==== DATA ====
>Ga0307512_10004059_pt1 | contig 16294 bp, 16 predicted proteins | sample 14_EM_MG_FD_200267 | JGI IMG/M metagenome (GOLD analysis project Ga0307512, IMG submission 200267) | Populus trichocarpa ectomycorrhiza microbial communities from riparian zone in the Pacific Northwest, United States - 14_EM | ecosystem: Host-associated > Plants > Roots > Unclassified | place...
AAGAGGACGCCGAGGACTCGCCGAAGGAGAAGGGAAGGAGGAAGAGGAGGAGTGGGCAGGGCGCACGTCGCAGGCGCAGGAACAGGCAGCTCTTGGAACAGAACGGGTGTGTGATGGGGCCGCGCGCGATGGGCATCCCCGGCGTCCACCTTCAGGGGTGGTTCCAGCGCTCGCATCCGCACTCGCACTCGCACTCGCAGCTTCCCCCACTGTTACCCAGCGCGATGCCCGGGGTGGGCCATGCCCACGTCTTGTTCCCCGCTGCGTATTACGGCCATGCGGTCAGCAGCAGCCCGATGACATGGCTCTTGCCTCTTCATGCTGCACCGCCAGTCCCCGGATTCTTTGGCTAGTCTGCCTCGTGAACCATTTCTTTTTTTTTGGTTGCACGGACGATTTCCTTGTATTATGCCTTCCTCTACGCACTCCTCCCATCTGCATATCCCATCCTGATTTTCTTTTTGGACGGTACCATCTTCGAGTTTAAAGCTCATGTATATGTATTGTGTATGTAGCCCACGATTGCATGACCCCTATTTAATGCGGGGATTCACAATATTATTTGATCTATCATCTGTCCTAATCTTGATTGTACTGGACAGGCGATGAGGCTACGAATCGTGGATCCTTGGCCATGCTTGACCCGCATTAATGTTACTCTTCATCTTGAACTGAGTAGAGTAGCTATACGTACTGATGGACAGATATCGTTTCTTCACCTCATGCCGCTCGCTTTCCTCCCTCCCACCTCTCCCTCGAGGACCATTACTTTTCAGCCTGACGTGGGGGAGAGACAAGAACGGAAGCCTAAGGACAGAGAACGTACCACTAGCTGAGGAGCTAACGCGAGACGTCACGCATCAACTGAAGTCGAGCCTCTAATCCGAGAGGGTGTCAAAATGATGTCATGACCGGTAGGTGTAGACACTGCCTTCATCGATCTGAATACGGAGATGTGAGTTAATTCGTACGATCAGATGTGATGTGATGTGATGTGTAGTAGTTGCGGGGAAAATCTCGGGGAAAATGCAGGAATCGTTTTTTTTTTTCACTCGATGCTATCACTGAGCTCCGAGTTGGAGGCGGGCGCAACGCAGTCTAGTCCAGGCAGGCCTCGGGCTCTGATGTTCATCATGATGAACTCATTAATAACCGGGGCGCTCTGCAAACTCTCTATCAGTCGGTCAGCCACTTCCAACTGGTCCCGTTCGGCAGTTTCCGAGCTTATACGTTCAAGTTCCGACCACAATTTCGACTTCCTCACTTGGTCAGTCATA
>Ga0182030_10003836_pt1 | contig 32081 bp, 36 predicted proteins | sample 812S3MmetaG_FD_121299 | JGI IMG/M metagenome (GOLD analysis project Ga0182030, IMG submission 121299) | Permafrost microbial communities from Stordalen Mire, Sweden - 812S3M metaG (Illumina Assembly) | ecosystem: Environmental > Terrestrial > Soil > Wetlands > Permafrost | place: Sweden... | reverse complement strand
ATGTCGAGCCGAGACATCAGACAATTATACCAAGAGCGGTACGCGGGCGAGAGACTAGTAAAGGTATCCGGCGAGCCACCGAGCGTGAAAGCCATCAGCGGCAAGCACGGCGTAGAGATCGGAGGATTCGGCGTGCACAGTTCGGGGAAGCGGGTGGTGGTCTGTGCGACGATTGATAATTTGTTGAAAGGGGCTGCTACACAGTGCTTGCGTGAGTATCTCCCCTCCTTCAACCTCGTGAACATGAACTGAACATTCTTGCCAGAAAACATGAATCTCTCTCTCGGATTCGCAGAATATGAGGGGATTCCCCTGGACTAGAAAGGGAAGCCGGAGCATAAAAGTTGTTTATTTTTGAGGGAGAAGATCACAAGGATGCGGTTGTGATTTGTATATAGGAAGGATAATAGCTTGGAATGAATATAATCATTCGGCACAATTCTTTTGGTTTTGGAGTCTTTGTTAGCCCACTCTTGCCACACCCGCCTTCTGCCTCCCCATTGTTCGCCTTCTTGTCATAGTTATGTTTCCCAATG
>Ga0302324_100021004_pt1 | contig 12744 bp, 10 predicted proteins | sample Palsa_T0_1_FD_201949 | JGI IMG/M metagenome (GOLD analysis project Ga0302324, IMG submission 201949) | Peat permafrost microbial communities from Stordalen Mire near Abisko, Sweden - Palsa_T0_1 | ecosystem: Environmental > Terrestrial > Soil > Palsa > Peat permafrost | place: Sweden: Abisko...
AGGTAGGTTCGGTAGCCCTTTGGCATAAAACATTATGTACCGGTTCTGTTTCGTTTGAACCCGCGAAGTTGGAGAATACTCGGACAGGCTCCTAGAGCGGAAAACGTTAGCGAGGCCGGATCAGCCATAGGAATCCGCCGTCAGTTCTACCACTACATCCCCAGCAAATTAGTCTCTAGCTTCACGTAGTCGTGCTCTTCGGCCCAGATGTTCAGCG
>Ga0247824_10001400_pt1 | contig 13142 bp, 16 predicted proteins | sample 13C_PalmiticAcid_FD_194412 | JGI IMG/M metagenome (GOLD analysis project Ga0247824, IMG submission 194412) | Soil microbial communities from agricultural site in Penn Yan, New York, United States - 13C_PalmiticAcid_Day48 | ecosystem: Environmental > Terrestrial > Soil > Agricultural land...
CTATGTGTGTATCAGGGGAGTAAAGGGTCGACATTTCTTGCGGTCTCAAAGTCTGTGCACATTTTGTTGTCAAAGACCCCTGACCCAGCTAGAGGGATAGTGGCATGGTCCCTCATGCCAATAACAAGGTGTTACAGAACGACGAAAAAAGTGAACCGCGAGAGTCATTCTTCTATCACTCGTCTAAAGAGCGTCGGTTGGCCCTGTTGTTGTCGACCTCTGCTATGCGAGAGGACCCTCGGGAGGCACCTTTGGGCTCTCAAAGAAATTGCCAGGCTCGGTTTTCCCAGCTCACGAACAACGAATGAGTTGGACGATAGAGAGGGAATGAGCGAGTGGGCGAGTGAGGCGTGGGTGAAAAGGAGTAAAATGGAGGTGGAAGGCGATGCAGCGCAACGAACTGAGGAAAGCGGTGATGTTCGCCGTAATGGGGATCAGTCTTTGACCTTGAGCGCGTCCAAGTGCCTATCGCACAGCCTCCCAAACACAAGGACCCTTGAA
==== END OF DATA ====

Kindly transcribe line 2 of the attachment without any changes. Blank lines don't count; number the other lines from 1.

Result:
AAGAGGACGCCGAGGACTCGCCGAAGGAGAAGGGAAGGAGGAAGAGGAGGAGTGGGCAGGGCGCACGTCGCAGGCGCAGGAACAGGCAGCTCTTGGAACAGAACGGGTGTGTGATGGGGCCGCGCGCGATGGGCATCCCCGGCGTCCACCTTCAGGGGTGGTTCCAGCGCTCGCATCCGCACTCGCACTCGCACTCGCAGCTTCCCCCACTGTTACCCAGCGCGATGCCCGGGGTGGGCCATGCCCACGTCTTGTTCCCCGCTGCGTATTACGGCCATGCGGTCAGCAGCAGCCCGATGACATGGCTCTTGCCTCTTCATGCTGCACCGCCAGTCCCCGGATTCTTTGGCTAGTCTGCCTCGTGAACCATTTCTTTTTTTTTGGTTGCACGGACGATTTCCTTGTATTATGCCTTCCTCTACGCACTCCTCCCATCTGCATATCCCATCCTGATTTTCTTTTTGGACGGTACCATCTTCGAGTTTAAAGCTCATGTATATGTATTGTGTATGTAGCCCACGATTGCATGACCCCTATTTAATGCGGGGATTCACAATATTATTTGATCTATCATCTGTCCTAATCTTGATTGTACTGGACAGGCGATGAGGCTACGAATCGTGGATCCTTGGCCATGCTTGACCCGCATTAATGTTACTCTTCATCTTGAACTGAGTAGAGTAGCTATACGTACTGATGGACAGATATCGTTTCTTCACCTCATGCCGCTCGCTTTCCTCCCTCCCACCTCTCCCTCGAGGACCATTACTTTTCAGCCTGACGTGGGGGAGAGACAAGAACGGAAGCCTAAGGACAGAGAACGTACCACTAGCTGAGGAGCTAACGCGAGACGTCACGCATCAACTGAAGTCGAGCCTCTAATCCGAGAGGGTGTCAAAATGATGTCATGACCGGTAGGTGTAGACACTGCCTTCATCGATCTGAATACGGAGATGTGAGTTAATTCGTACGATCAGATGTGATGTGATGTGATGTGTAGTAGTTGCGGGGAAAATCTCGGGGAAAATGCAGGAATCGTTTTTTTTTTTCACTCGATGCTATCACTGAGCTCCGAGTTGGAGGCGGGCGCAACGCAGTCTAGTCCAGGCAGGCCTCGGGCTCTGATGTTCATCATGATGAACTCATTAATAACCGGGGCGCTCTGCAAACTCTCTATCAGTCGGTCAGCCACTTCCAACTGGTCCCGTTCGGCAGTTTCCGAGCTTATACGTTCAAGTTCCGACCACAATTTCGACTTCCTCACTTGGTCAGTCATA